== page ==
The subculture of urban exploring, or ‘Urbexing’ as it is known to syllable cullers, gained notoriety a couple of years ago when a group of nocturnal adventurers known as the London Consolidation Crew broke into and climbed the then unfinished Shard building. The public’s response was divided, whilst some condemned them as criminals and vandals, others were inspired by their courage and saw an oppurtunity to capture the cities that they lived in from a novel and illicit perspective.
“Take nothing but photographs, Leave nothing but footprints”
Whilst breaking and entering buildings that are under construction holds little interest for me, the story, and the googling that it provoked, led me to a number of urbexing websites that focus on the exploration of abandoned and derelict buildings around the UK.
After foraging through the forums, I came across the ‘Zachary Merton Convalescence Home’, a long forgotten psychiatric hospital for injured war veterans.
Located in possibly one of the most picturesque villages in Leicestershire, the decaying structure is a haunting contrast to the serenity surrounding it. The main building sits shrouded in perforated sheet steel; the walkways, once majestic, lie neglected and largely reclaimed by a thick layer of moss and overgrown vegetation. Climbing in through the shattered frame of a window, we are greeted by the crackle of peeled paint flakes beneath our feet and the overpowering, musty odour of disuse.
A debris covered corridor of deep shadows and broken glass. The groan of a corroded hinge, struggling against its fixings. A mouldy sign on the door tells us we are entering the Recreation Room. Pale rays of light trickle in from around the edges of the boarded up window frame. Not enough to penetrate the palpable darkness. We wait as our eyes acclimatise.
Charred and discarded patient records lay strewn amongst broken furniture and a burnt out pool table, hinting at the ordeals endured by the inmates. Empty beer cans share the seat of an upturned wheelchair with broken records and audio cassette tapes from the 90’s.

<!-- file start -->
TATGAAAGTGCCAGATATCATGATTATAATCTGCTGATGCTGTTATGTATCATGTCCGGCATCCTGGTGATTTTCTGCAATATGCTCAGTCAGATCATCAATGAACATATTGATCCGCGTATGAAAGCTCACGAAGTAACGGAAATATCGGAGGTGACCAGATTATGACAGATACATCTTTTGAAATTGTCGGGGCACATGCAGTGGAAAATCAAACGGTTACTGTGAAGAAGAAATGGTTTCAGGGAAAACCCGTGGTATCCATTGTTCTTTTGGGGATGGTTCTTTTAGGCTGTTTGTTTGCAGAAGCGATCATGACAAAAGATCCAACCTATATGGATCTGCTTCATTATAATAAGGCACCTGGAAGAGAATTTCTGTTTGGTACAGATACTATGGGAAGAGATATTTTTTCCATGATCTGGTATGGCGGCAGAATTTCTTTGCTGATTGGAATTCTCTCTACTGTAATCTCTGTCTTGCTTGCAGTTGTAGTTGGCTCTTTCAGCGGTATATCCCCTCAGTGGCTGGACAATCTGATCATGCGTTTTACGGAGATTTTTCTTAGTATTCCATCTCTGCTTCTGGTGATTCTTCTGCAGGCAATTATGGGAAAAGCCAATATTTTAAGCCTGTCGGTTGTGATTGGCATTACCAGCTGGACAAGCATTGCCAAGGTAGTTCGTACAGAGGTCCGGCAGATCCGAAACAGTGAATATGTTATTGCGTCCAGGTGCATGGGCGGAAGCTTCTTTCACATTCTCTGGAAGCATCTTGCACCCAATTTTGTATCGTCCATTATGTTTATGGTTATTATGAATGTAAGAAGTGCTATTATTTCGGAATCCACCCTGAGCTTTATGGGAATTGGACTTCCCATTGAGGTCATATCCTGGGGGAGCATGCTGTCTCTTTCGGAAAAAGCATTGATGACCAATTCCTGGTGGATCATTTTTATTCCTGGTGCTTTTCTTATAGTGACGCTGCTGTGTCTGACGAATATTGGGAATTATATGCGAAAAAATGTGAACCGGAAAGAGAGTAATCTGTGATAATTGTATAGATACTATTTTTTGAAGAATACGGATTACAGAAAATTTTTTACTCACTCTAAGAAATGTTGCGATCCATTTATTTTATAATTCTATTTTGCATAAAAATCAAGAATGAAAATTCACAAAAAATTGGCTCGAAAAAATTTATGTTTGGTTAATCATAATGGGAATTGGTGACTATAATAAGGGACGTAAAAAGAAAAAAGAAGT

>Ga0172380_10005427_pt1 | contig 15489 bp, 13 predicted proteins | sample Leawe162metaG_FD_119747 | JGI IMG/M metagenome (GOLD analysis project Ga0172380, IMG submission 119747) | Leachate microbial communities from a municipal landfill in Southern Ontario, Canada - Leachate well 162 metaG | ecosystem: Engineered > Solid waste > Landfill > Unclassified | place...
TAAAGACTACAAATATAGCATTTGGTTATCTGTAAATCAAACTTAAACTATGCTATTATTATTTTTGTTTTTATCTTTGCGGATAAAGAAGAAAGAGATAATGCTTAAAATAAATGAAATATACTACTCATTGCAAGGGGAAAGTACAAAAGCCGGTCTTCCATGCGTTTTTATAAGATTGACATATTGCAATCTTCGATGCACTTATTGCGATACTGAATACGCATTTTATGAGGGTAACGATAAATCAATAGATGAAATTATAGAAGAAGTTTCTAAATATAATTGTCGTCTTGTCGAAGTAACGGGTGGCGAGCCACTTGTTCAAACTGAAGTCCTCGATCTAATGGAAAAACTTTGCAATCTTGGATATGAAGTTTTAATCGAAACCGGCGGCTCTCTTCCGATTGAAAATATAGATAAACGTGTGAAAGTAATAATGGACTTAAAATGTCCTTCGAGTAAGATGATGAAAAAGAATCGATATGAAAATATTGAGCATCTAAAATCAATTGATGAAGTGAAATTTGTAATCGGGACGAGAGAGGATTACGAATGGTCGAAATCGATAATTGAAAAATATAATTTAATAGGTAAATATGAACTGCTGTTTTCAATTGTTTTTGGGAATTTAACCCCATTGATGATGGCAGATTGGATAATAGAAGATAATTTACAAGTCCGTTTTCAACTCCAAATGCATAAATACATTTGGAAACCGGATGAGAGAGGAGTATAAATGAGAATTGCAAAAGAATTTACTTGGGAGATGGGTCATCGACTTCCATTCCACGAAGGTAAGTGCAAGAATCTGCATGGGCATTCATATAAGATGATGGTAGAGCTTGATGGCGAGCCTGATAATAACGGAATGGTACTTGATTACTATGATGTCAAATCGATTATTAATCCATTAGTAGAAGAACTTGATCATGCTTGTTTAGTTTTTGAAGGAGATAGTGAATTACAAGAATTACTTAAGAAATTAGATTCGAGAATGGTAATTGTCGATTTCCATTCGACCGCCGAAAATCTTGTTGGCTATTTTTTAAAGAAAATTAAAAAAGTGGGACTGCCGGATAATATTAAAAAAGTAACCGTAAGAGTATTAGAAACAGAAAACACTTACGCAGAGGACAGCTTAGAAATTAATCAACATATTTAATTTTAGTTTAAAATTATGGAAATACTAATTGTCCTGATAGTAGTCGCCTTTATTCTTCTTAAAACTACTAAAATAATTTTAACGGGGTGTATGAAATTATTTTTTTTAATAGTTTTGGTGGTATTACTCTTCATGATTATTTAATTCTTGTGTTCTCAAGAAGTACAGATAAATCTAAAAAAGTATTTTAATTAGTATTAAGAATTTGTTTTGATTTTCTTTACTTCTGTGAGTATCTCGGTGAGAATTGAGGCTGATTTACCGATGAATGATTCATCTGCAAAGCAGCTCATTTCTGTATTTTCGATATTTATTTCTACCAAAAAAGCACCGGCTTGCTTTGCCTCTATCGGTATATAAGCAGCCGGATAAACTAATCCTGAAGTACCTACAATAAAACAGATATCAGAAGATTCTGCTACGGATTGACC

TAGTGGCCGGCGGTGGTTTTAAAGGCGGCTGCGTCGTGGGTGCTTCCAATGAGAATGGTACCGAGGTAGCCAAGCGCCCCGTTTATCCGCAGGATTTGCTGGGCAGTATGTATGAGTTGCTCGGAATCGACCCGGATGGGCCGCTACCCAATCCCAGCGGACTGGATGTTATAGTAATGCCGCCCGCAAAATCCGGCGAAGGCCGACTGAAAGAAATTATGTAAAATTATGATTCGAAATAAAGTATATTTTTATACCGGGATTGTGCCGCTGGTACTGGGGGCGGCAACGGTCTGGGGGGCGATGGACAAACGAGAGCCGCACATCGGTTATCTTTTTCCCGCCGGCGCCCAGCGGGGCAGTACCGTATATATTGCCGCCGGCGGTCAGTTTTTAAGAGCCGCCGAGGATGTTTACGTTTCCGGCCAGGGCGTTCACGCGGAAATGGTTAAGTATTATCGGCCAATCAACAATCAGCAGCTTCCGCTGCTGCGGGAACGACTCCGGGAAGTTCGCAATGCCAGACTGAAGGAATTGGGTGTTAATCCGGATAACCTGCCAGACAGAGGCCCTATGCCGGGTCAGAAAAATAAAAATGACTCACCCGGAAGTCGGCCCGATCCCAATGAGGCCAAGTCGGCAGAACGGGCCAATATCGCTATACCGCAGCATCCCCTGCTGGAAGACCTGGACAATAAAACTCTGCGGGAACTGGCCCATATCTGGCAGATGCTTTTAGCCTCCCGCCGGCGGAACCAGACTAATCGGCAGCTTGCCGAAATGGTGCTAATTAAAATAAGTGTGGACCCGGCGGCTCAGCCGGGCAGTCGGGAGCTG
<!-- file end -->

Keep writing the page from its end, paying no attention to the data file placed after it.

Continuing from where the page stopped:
History runs deep within these tired and crumbling walls of brick and splintered wood. These tattered cells have seen things; they hold stories from another time, shared through the assortment of dusty artefacts littering the halls. As we climb the stairs to the next floor we come across a scrawled spray-paint message: Welcome To Hell.
Graffiti adorns these once pristine walls, interrupted here and there by blackened wallpaper, evidence of the numerous small fires that have undoubtedly been set around the building. Some of it is simple vandalism. Other pieces cross the line to become art. This piece in particular, along with the eerie masked figure next to it, say something about the buildings imagined history.
As we descended further into the building we encountered some strange apparatus, the use of which I hesitate to speculate on. One room contained, as well as a filthy and cracked porcelain bath-tub, a device that consisted of a chair mounted on a metal frame, with a handle at it’s rear to spin the seat, and presumably the patient strapped into it, vertically. Another room, strangely void of the peeled paint that littered every other cell, held a single wooden stool almost dead in the centre.
Here are some more images taken that day, hope you enjoyed the post, and thanks for reading!